Mortality as a result of cervical spine injuries is predominantly associated with respiratory complications. Besides atelectasis, pneumonia, or respiratory failure, possible complications also include damage to anatomical structures of the respiratory tract. Case report. We present the case of a 44-year-old man who suffered a cervical spine injury with associated tracheal laceration after a fall from a height of about 2 meters. Vertebrae C3, C4, C5 were damaged with anterior dislocation at the C3/C4 level. Because of the development of respiratory failure, the patient was intubated and mechanical ventilation was commenced. In view of a complete and irreversible spinal cord injury, the patient was not qualified for an emergency stabilisation of the vertebral fractures. Surgery was further delayed because of increasing signs of a respiratory infection. On the 12th ICU day, a perforation of the anterior tracheal wall was identified during an elective tracheotomy. Due to the presence of pus at the tracheostomy site and air leakage around the tracheostomy tube cuff, the patient was intubated with a double-lumen endotracheal tube. On the 23th ICU day, acute problems with mechanical ventilation developed due to persisting air leakage around the tube cuff accompanied by signs suggestive of a tracheo-oesophageal fistula. Replacement of the double-lumen tube with a single-lumen one and a bronchoscopy was followed by cardiac arrest. Resuscitation led to the return of circulation over four hours, followed by death of the patient in the setting of increasing shock. The cervical spine injury suffered by the patient can be classified as Magerl’s B1.2.3 and additionally as a Category C injury. These are the most severe injuries which may be accompanied by tracheal or oesophageal damage. In such cases, it is advisable to carry out detailed work-up to detect any damage to structures adjacent to the spine, in particular the trachea and oesophagus. Early stabilisation of severe spinal fractures allows for intraoperative assessment of the adjacent structures. A delay in diagnosing damage to the trachea or oesophagus is associated with poorer prognosis and a potential inability to treat the injuries due to developing inflammatory complications.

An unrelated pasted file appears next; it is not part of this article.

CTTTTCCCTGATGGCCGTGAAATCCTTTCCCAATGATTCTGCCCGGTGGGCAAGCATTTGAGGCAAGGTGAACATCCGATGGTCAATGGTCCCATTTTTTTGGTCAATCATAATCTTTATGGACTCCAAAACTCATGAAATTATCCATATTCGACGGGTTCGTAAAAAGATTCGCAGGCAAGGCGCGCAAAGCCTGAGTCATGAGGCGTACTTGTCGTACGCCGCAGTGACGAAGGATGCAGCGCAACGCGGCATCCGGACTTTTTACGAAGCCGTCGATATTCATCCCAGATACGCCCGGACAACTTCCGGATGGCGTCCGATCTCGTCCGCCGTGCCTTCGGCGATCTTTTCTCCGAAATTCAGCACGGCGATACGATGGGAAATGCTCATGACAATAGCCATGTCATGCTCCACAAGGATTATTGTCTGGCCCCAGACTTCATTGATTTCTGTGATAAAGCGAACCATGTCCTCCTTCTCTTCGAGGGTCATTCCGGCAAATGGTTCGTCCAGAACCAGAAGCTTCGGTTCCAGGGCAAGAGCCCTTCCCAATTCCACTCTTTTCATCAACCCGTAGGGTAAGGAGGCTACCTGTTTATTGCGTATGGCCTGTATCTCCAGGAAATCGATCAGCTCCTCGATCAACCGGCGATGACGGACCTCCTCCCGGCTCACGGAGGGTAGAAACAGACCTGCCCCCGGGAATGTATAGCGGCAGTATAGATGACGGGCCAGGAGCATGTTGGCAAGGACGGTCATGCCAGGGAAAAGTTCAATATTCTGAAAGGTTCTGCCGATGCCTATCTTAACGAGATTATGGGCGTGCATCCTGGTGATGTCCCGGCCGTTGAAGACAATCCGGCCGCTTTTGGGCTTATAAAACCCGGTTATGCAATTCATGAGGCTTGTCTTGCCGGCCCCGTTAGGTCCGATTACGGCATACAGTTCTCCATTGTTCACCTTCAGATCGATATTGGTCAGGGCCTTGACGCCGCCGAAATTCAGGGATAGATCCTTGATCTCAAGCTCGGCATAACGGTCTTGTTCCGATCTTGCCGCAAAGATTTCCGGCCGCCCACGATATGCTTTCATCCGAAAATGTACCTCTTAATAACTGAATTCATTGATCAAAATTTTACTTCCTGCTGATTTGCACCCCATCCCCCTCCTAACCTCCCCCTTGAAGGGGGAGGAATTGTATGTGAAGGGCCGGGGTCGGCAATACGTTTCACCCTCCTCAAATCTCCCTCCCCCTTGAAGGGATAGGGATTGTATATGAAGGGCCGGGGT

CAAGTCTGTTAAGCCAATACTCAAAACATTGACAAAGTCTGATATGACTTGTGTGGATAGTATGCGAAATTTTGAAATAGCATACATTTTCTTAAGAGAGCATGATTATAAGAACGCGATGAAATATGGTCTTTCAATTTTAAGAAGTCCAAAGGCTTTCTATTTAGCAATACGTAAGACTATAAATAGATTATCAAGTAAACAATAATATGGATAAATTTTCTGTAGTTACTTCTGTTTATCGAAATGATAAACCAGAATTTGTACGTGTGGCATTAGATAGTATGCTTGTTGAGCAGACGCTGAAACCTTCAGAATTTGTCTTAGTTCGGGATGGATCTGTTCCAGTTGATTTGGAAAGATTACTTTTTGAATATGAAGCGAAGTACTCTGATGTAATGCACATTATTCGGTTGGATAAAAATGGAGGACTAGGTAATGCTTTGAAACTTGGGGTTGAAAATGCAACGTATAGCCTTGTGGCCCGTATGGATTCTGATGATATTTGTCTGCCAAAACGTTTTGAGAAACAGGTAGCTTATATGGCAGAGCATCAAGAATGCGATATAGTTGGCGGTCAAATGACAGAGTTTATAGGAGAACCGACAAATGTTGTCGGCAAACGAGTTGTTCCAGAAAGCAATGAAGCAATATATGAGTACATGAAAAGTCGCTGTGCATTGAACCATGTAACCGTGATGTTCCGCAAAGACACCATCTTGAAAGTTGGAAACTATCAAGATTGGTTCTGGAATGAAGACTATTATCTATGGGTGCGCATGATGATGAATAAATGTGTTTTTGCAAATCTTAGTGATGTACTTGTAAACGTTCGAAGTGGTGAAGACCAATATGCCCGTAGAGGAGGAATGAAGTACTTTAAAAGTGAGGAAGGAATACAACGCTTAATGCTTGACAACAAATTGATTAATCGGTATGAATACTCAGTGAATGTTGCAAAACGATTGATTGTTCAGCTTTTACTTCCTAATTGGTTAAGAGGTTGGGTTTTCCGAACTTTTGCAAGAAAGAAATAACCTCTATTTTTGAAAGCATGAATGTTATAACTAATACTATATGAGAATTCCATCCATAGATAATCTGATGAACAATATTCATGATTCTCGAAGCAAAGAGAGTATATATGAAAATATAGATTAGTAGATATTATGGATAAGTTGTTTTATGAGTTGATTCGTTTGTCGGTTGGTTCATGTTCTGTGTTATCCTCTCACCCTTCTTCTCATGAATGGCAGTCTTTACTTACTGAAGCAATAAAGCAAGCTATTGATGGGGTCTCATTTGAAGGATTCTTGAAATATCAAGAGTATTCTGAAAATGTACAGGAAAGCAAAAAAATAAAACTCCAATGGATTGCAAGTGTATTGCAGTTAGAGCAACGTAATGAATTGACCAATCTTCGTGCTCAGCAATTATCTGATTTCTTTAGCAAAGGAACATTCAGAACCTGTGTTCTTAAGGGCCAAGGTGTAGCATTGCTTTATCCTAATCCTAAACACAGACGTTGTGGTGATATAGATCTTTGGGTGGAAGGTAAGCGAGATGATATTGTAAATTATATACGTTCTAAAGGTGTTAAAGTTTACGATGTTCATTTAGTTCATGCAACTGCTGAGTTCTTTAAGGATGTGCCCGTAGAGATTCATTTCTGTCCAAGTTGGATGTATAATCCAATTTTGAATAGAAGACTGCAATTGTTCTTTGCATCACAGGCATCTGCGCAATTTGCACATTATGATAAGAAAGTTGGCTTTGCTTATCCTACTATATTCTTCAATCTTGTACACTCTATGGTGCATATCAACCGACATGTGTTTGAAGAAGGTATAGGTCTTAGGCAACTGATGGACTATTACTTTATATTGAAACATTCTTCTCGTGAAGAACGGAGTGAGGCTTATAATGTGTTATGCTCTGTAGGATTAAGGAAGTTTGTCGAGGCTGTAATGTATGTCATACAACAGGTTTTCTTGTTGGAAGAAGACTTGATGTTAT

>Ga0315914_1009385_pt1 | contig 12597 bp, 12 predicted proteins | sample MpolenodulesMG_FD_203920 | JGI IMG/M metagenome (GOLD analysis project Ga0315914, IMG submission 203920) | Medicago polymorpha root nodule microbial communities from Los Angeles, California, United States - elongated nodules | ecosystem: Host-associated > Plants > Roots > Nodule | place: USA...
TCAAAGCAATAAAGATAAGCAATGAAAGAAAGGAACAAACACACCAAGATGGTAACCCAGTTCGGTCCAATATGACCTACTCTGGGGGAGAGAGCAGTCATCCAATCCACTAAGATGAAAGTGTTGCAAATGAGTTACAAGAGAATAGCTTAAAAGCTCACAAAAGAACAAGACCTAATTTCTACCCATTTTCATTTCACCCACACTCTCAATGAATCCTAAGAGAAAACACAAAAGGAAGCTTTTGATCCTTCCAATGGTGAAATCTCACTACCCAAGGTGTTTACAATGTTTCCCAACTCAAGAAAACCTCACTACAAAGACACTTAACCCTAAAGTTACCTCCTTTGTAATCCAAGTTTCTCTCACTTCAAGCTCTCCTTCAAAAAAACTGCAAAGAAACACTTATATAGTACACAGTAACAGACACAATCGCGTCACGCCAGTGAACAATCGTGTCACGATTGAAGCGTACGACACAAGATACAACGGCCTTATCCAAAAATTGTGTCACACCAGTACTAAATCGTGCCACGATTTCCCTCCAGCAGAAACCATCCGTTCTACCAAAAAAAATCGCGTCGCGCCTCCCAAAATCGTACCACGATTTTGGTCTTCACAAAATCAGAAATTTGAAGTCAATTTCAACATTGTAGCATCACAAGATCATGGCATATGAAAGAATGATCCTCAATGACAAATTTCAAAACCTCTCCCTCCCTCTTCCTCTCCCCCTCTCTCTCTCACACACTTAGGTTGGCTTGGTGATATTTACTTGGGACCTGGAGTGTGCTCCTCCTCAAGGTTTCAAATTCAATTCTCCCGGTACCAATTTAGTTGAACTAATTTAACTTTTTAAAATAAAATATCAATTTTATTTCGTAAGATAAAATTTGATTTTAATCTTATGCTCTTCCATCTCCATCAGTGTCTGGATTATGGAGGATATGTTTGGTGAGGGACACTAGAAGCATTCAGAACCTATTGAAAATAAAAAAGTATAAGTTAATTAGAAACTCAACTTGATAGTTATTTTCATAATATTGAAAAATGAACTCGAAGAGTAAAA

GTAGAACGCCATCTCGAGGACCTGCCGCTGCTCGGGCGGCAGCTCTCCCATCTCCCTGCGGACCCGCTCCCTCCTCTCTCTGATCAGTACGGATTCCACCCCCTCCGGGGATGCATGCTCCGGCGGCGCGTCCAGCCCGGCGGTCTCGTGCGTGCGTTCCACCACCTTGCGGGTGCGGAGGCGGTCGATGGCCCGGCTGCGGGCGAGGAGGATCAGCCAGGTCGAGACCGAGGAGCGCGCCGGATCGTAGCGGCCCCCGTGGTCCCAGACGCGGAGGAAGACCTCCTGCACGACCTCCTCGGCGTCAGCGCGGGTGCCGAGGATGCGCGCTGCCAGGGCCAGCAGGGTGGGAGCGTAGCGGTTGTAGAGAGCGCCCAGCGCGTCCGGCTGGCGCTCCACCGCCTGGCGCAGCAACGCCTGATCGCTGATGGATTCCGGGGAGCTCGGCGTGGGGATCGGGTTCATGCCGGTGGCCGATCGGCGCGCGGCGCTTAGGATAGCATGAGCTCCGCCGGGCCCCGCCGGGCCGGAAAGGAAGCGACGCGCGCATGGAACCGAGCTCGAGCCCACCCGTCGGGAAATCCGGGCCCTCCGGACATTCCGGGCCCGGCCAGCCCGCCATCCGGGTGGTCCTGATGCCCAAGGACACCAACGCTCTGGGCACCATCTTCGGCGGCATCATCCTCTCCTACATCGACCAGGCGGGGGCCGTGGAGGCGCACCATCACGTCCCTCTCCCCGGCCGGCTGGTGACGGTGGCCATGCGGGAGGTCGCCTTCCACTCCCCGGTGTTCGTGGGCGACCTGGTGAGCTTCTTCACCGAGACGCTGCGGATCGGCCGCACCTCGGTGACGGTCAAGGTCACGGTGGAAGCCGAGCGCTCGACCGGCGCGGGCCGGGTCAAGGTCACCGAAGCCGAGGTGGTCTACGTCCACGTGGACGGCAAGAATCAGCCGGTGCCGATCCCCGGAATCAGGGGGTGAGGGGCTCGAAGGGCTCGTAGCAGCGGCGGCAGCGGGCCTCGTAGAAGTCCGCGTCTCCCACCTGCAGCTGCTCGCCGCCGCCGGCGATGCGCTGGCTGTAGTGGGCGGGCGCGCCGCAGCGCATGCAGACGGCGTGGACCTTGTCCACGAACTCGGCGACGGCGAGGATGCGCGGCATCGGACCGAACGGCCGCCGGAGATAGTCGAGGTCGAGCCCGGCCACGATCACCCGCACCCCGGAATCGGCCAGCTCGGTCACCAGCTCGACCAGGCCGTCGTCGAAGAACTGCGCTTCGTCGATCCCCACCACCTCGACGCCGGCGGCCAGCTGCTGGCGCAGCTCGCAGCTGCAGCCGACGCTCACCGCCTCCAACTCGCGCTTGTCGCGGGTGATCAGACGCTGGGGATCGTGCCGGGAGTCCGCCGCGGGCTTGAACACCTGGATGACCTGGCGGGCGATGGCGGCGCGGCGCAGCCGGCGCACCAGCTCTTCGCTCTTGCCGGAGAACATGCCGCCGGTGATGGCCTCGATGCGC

ICID 909946 PMID 20453256 - click here to show this article in PubMed